Essential insurance measures for a photography business

Comment & Opinion

Here, Claire Sullivan discusses how essential insurance cover is to her photography business.

Claire Sullivan is a professional photographer, based in Bromley, Kent. Her business, Unique Image Photography, specialises in weddings, portraits, and family photography.

Sullivan became a professional photographer in 1998, immediately following completion of her degree in photography. Since then, she has run three different photography businesses, at different times. The first was with a business partner for 11 years, which ended when the business partner retired and Claire was pregnant with her first child.

The second business she ran for seven years on behalf of the owner who had emigrated to Australia but wanted to keep the business going.

On his return last year, the owner wanted to take control back of the business, so Sullivan decided to set up completely on her own and Unique Image Photography was born in October 2016.

Getting the right insurance

Speaking about her experiences of getting insurance for her business, Claire says, ‘For the first business in 1998, email hadn’t really taken off, so we dealt with our insurance by phone and post. We needed professional indemnity and public liability cover to ensure we were protected for the weddings we photographed. We made a few calls to different insurance companies to find the best deal. I don’t remember it being a difficult process but it was slow; lots of to-ing and fro-ing.

‘For the current business, it was much easier. I got an online quote from my previous insurance company and then called them to confirm I would take out the policy. Although I now do portrait photography as well as weddings, I still need the same type of insurance to cover myself, my clients, my equipment and my work. With photography, you need to cover against things like losing images, equipment malfunctioning, memory cards failing, as well as against accidents happening to me or clients on site or in the studio.’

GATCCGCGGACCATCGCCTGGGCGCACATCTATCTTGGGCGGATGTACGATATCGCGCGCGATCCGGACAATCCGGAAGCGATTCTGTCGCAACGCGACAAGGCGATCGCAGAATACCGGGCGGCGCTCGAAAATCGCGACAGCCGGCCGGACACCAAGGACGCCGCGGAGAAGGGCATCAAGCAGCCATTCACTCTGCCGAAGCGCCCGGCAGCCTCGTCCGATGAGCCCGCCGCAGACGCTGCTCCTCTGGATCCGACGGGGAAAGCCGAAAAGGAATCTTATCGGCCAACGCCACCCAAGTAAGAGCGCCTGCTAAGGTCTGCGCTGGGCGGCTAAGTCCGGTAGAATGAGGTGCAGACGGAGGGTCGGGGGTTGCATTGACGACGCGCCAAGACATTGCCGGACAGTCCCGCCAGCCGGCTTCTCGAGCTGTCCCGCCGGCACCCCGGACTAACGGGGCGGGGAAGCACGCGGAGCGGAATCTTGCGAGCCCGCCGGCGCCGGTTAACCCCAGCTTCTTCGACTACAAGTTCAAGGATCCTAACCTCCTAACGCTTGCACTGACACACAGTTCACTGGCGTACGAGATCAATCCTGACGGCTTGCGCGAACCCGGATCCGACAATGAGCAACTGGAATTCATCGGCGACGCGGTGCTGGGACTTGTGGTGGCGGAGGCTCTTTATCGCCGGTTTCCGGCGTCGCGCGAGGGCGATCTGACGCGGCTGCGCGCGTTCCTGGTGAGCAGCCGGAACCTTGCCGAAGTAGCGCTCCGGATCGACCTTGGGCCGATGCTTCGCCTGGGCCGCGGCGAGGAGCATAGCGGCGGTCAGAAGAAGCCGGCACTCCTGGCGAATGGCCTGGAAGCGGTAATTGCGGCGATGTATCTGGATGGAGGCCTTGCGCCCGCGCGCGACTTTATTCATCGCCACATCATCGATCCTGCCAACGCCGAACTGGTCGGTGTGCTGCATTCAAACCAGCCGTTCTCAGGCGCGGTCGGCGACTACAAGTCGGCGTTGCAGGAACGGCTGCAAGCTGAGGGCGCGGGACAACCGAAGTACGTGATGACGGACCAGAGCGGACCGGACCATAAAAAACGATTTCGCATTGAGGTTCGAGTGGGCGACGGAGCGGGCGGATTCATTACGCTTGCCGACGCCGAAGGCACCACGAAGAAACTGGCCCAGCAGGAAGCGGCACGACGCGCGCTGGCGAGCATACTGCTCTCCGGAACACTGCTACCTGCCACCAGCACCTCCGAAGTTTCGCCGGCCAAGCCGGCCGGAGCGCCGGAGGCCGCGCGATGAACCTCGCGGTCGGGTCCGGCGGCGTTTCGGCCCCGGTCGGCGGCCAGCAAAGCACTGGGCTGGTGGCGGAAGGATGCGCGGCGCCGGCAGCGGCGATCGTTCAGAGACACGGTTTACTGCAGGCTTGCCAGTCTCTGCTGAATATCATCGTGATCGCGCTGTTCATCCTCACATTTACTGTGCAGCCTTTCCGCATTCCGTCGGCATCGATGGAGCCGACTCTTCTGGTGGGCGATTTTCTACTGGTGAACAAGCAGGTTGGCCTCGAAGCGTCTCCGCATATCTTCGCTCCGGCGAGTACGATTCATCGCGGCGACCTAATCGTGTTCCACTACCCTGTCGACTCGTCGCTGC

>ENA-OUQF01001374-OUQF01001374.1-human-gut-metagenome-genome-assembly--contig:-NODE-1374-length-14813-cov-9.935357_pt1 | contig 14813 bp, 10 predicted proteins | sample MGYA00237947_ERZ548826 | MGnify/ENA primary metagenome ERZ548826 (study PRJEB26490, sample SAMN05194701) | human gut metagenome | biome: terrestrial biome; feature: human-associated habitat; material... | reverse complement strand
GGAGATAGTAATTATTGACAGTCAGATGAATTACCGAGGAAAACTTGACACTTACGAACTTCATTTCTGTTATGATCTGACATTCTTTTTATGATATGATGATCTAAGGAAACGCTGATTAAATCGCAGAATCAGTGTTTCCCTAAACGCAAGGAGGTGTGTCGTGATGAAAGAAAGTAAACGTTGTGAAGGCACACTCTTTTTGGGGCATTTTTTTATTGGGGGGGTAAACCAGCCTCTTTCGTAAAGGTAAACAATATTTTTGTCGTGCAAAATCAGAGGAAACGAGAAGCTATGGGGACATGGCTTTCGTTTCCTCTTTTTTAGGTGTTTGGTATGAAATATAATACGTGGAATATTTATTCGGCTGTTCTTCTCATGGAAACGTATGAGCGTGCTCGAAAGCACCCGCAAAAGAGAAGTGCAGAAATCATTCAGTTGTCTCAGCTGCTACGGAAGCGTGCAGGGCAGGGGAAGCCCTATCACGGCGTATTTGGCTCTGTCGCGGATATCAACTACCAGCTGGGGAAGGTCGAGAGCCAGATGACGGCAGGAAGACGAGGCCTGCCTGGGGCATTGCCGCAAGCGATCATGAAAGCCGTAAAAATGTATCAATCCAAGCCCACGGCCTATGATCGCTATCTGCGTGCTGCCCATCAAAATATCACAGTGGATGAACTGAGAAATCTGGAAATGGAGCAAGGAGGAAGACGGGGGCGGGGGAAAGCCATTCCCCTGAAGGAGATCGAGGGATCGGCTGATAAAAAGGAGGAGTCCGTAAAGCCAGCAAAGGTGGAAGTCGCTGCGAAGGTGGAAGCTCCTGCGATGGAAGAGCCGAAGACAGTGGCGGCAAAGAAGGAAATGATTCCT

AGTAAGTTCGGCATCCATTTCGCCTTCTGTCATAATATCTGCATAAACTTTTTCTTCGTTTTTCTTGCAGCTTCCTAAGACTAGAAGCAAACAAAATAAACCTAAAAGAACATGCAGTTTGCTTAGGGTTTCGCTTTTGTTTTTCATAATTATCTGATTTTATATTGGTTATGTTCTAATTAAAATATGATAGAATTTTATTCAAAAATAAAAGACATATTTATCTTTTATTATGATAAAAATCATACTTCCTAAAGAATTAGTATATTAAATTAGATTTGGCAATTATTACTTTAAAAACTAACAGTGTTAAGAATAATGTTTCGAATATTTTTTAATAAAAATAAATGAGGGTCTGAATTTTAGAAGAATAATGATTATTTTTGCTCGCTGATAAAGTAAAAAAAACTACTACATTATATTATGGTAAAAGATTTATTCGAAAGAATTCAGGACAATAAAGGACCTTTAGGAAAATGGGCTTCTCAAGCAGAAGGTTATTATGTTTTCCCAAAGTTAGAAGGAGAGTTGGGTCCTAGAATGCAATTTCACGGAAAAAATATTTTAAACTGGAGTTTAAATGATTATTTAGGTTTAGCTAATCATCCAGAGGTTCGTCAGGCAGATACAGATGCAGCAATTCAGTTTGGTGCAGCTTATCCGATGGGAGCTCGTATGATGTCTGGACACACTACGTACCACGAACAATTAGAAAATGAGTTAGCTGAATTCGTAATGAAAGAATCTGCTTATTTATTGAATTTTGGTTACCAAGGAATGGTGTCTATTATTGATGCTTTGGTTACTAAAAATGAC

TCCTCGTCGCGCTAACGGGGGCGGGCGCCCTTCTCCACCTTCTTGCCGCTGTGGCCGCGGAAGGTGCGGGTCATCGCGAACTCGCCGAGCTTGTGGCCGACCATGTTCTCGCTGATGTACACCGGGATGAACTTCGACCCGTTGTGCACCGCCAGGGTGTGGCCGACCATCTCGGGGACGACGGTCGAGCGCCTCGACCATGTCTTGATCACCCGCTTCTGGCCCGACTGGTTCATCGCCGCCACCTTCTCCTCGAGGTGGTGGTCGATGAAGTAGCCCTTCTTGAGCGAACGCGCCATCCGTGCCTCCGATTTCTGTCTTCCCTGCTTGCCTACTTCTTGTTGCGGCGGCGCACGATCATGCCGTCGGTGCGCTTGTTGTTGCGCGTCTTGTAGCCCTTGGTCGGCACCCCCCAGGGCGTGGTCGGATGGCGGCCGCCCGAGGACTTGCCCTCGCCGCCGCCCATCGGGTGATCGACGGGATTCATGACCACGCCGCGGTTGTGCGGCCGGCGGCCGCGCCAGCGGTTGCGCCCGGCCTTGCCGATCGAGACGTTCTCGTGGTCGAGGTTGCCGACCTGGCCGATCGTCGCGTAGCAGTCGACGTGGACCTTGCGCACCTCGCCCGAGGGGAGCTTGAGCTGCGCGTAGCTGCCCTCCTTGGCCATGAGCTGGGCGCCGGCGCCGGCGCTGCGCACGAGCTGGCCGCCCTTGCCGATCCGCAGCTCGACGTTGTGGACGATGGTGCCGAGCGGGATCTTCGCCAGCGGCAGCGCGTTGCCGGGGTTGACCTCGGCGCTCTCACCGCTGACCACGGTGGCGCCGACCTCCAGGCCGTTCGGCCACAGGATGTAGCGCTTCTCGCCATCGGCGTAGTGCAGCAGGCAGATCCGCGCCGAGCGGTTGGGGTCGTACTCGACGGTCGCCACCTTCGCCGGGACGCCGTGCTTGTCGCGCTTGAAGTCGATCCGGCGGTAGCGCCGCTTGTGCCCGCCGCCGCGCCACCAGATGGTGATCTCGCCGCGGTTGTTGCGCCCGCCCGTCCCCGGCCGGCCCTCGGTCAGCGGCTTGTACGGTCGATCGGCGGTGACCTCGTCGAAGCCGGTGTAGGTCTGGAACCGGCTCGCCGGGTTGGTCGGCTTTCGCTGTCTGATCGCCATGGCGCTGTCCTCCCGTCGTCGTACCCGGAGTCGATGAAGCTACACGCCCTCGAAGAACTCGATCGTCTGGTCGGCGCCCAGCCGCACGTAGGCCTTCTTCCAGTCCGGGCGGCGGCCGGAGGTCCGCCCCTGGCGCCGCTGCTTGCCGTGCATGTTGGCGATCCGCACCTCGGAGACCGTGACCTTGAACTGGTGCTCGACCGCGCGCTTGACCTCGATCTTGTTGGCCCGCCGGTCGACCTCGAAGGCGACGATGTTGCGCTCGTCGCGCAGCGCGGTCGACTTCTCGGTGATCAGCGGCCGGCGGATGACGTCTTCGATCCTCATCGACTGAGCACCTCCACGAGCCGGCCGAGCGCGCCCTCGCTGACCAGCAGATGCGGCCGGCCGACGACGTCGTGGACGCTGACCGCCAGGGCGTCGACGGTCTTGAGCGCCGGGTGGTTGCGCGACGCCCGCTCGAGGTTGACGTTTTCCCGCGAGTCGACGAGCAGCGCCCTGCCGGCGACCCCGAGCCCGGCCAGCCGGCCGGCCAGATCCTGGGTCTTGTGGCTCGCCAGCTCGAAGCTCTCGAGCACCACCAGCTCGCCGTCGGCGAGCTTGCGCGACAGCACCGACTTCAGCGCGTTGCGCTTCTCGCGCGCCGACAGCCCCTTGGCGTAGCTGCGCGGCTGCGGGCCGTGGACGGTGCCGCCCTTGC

Making a claim

Sullivan says the package she has suits her needs and she is pleased with the amount she pays. ‘I think it is good value for money. I need to list all of my equipment and how much it’s worth.’

In terms of claims, she reports that she made her first claim in 19 years last year. ‘I was shooting a wedding on a Saturday and tripped over a doorstep with my cameras on my shoulders and holding a lens that I was about to change.

‘As I fell to the floor damaging my knee, my cameras both hit the floor and I dropped the lens I was holding. Thankfully I had my backup kit in the car so I could continue.’

She made the claim the following Monday. ‘It was a long process and I was asked all sorts of questions. They sent me a long form to complete and I had to get my equipment repaired at their approved shop. Fortunately, it’s the same shop where I take my equipment to be cleaned and checked anyway.

‘Considering I need my kit to be able to work, I was without it all for around two weeks. I had to hire some kit while my own was being repaired, the cost of which wasn’t covered by the insurance. I will be asking if hire costs can be covered in future policies,’ she adds.

‘Despite that, I was pleased with what they had done. I had to pay my £200 excess but the final repair bill was £1,200, so I’m thankful that I had the insurance and was covered adequately. The fall frightened me and I wondered what could’ve happened if I hadn’t been insured.’

Advice for other business owners

Having adequate insurance is most important for running a business, Sullivan says. ‘If something were to go wrong and you were unable to cover the job you had been paid to do, or had carried out the work but something went wrong, you would have to pay out of your own pocket to rectify it.

‘Consider this against the much smaller cost of insurance and you’ll see it makes sense to pay for insurance. If you can’t afford the one-off cost, most insurance companies have a monthly payment plan. If your own and run a business, I’d recommend you really ought to have adequate insurance in place to cover you and your clients.’